Boosting Jennie Spotila’s post on dancing

Little girl in bikini dancing on beach. Text: Dance. It's good for you. Alicia Butcher Ehrhardt

TODAY IS ME AWARENESS DAY

Jennie uses her inability to dance as a metaphor – the entire post (and her blog in general) is always worth reading.

This excerpt chilled me, because we’ve been TOLD, by the NIH (National Institutes for Health) and its director who has been ignoring us for decades, Dr. Francis Collins, that we’ve getting DOUBLE the research money this year that we had last year:

If you see ME, you are watching a disaster advancing before your eyes. It’s not a disaster because the powers that be are simply unaware of it; they know. And it’s not a disaster because ME is a difficult disease to unravel. After all, cancer is a difficult disease to unravel. What can we do about complicated problems? We invest the resources needed to solve them.

ME is an unsolved mystery because the biomedical research enterprise has consistently refused to invest the funding and expertise needed to figure it out.

NIH points out that it has nearly doubled its investment in ME research from 2016 to 2017. But even NIH has admitted that ME funding must be 10 to 20 times its current level. Compared to the need, NIH funding went from .04% of the need in 2016 to .07% of the need in 2017. In other words, double of practically nothing is still practically nothing.

DOUBLE OF NOTHING IS NOTHING. Remember that – it’s an old joke.

Please read her whole, excellent post.

Dancing is a human right

No one should stop you from moving except yourself (and we all had that desire to move as small children, so ask where it went, if it’s gone).

Moving freely in your body, with energy, is a human right (and we’d be attached to rocks if we didn’t have it). Except I can’t any more, and haven’t had that energy in a long time.

I gave my remaining love of dance to my character, Kary, in Pride’s Children, because I know what it is to dance for a short while in my kitchen – something I lost years ago to both the ME/CFS and my back problems – and miss daily.

The end of Chapter 16 in Pride’s Children: PURGATORY (Andrew comes back unexpectedly to pick up a script):

Dance excerpt 1, PC1, Chapter 16

Dance excerpt 2, PC1, Chapter 16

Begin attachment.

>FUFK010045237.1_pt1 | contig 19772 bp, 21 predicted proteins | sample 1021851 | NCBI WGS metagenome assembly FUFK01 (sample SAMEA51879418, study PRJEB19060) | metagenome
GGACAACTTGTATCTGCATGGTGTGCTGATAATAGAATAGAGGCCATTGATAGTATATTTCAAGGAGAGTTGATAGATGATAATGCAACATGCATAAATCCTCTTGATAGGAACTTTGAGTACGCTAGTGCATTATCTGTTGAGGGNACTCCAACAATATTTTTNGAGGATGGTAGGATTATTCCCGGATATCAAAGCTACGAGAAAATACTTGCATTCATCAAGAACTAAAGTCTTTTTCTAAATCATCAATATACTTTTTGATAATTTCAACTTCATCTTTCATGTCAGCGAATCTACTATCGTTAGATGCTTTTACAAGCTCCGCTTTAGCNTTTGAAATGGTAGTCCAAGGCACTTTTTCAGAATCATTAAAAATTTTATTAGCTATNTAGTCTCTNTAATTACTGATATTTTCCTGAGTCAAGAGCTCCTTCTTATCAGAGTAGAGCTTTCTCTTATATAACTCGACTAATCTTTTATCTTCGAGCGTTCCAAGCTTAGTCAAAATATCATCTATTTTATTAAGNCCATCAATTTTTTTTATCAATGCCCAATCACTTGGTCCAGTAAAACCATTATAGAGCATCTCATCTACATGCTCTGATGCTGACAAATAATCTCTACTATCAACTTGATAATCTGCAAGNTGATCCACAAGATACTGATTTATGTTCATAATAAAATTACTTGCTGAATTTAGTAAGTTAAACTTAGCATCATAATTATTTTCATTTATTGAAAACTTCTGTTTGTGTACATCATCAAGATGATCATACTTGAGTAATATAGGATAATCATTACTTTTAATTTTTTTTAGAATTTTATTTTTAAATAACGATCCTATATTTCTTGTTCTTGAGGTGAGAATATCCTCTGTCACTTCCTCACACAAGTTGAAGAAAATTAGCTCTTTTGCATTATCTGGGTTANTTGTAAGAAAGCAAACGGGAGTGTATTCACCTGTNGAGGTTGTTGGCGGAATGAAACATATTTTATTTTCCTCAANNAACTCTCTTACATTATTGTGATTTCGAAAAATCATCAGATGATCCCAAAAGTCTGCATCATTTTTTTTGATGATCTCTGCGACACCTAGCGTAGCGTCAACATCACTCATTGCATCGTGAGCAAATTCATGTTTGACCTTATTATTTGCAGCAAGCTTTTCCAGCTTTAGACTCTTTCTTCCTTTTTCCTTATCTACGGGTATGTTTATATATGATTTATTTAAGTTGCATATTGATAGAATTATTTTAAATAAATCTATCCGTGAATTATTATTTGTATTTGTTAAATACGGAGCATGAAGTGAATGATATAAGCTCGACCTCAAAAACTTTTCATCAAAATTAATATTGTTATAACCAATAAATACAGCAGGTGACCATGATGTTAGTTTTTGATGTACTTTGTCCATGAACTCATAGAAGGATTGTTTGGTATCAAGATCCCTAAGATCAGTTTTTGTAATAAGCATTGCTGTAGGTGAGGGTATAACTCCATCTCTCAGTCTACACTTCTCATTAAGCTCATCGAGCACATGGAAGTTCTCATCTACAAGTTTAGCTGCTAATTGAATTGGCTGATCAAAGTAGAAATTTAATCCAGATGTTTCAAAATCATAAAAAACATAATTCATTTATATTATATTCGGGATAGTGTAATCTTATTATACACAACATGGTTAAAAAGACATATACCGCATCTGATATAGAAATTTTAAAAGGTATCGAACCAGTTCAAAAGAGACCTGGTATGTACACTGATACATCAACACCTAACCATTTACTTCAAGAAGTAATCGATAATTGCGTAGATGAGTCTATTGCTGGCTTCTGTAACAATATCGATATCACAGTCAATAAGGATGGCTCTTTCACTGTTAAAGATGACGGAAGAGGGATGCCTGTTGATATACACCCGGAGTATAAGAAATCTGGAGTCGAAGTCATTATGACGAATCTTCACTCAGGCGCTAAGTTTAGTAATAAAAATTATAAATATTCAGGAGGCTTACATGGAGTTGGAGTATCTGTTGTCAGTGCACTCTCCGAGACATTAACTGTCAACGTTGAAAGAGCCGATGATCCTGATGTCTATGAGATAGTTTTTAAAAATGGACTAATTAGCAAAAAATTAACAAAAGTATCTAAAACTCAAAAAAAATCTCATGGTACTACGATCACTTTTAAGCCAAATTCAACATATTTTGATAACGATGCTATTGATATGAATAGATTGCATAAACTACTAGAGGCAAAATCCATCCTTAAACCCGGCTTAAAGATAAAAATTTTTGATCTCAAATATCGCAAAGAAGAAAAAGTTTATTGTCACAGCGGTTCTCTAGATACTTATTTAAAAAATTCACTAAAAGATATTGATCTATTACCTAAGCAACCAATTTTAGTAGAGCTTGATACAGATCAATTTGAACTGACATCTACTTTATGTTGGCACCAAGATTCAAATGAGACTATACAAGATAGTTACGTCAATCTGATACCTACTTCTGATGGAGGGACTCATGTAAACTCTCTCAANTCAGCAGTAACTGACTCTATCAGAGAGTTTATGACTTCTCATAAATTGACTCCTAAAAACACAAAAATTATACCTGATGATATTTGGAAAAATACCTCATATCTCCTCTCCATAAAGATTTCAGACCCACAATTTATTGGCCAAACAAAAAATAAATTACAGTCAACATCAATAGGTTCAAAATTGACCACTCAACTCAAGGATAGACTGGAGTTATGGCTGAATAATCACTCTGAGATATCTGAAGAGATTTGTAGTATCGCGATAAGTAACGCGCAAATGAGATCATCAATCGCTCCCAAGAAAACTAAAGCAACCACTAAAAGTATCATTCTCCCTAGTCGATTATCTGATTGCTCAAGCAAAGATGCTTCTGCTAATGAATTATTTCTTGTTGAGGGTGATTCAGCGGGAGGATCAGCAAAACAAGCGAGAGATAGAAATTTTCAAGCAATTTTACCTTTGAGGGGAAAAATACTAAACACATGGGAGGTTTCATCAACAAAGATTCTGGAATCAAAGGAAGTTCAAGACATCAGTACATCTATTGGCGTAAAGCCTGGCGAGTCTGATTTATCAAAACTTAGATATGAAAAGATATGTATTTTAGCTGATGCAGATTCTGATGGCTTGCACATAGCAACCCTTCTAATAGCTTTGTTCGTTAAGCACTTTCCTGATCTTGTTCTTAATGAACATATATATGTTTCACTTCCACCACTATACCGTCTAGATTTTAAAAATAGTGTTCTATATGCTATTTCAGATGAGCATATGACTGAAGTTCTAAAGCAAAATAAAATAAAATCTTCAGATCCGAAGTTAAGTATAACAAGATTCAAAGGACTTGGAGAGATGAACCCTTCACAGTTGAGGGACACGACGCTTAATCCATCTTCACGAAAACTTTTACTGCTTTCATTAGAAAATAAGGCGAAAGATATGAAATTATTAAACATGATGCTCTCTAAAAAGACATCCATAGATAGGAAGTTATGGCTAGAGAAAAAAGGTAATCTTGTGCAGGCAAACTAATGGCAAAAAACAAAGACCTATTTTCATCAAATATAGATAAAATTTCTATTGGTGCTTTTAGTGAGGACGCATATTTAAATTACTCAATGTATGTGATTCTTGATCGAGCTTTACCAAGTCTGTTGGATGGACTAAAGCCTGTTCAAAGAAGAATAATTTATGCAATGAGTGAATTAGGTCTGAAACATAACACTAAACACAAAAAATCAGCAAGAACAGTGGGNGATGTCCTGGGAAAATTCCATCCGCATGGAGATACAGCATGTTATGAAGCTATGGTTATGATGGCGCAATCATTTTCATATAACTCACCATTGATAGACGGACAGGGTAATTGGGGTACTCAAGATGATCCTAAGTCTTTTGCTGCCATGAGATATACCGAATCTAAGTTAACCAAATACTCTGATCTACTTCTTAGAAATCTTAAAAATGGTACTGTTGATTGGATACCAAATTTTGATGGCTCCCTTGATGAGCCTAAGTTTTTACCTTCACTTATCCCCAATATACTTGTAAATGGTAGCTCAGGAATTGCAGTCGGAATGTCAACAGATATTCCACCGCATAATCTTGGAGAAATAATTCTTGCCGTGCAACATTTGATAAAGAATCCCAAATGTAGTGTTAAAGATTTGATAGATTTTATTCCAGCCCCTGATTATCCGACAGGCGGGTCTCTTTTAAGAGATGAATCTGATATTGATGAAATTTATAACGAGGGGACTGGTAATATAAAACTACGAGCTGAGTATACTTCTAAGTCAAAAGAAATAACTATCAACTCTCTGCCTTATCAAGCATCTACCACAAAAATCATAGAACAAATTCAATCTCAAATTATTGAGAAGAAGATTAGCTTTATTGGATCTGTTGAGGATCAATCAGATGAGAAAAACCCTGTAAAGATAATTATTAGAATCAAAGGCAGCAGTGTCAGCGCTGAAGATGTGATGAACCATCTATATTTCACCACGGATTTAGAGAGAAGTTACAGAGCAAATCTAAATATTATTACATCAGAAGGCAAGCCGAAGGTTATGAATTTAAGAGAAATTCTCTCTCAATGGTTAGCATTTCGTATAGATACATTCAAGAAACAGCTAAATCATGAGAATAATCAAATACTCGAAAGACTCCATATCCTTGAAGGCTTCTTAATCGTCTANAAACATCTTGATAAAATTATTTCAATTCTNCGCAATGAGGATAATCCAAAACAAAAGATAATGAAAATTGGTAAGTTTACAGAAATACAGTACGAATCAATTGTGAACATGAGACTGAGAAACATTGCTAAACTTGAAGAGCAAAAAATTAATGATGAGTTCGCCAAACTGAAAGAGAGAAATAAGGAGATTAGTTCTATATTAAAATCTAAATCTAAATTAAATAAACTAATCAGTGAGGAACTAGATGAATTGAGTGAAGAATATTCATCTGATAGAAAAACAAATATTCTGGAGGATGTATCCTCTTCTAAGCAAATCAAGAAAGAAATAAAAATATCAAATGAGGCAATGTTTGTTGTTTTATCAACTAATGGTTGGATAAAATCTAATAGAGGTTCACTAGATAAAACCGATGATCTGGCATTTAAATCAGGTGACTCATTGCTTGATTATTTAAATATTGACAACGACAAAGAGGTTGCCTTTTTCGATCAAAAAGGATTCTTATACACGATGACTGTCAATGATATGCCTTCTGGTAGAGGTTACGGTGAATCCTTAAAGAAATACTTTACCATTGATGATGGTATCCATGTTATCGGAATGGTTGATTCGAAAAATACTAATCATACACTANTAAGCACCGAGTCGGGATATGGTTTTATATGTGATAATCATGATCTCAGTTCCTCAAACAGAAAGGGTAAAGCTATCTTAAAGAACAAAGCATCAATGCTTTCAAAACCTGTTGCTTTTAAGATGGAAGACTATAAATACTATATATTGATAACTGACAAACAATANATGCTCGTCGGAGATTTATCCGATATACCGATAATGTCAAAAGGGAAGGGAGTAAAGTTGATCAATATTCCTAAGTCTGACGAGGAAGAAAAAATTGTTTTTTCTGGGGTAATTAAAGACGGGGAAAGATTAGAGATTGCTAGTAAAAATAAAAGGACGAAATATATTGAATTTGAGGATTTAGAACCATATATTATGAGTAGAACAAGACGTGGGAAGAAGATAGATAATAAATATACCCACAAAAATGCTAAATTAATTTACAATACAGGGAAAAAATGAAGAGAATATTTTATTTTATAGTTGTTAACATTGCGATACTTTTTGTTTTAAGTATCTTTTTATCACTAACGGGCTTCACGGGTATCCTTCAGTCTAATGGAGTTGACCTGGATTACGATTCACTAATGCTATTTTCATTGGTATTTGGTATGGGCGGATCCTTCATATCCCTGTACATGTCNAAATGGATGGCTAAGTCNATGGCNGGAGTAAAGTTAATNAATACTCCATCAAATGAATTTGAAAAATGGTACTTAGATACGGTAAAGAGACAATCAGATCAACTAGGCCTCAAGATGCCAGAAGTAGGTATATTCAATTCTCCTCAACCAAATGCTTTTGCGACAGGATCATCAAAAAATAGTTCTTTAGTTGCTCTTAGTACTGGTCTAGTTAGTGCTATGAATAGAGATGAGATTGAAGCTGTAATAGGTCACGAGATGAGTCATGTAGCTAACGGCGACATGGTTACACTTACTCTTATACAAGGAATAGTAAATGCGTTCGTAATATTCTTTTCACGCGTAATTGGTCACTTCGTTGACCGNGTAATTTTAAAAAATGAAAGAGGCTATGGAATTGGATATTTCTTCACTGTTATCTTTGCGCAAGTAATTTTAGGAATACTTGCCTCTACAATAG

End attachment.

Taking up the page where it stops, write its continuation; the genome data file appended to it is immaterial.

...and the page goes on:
I kind of like this one.

I REALLY miss dancing.

Shall we dance?


Remember, my royalties for May go to the fight against ignorance and lack of research.


Thanks again to Stencil, for giving me the free image (the words are mine) of a little girl dancing on the beach. It was perfect.

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9 thoughts on “Boosting Jennie Spotila’s post on dancing

  1. Janna G. Noelle

    I love to dance, although it took me years to feel comfortable enough with myself to do it, either alone or in front of others. This was a nice scene. I really liked the last line.

    Like

    Reply
  2. acflory

    One of the most sensuous scenes in the whole story. I love dancing too. Thanks for reminding me that I still can. There’s too much we take for granted, far too much. -hugs-

    Liked by 1 person

    Reply
    1. Alicia Butcher Ehrhardt Post author

      One of those little strikes at a man’s consciousness. They are sometimes so dense. Even beloved ones. I go back through these scenes, and wonder where they came from, even if I have gobs of notes. I believe this one goes all the way back the beginning. She is so reserved otherwise.

      Liked by 2 people

      Reply
    1. Alicia Butcher Ehrhardt Post author

      Your post is wonderful – I want people to read the whole thing (I know you prefer links to reblogs). Thank you for writing it – your intelligence, applied to our common problem, always gets my attention and my gratitude.

      Liked by 1 person

      Reply

Comments welcome and valued. Thanks!

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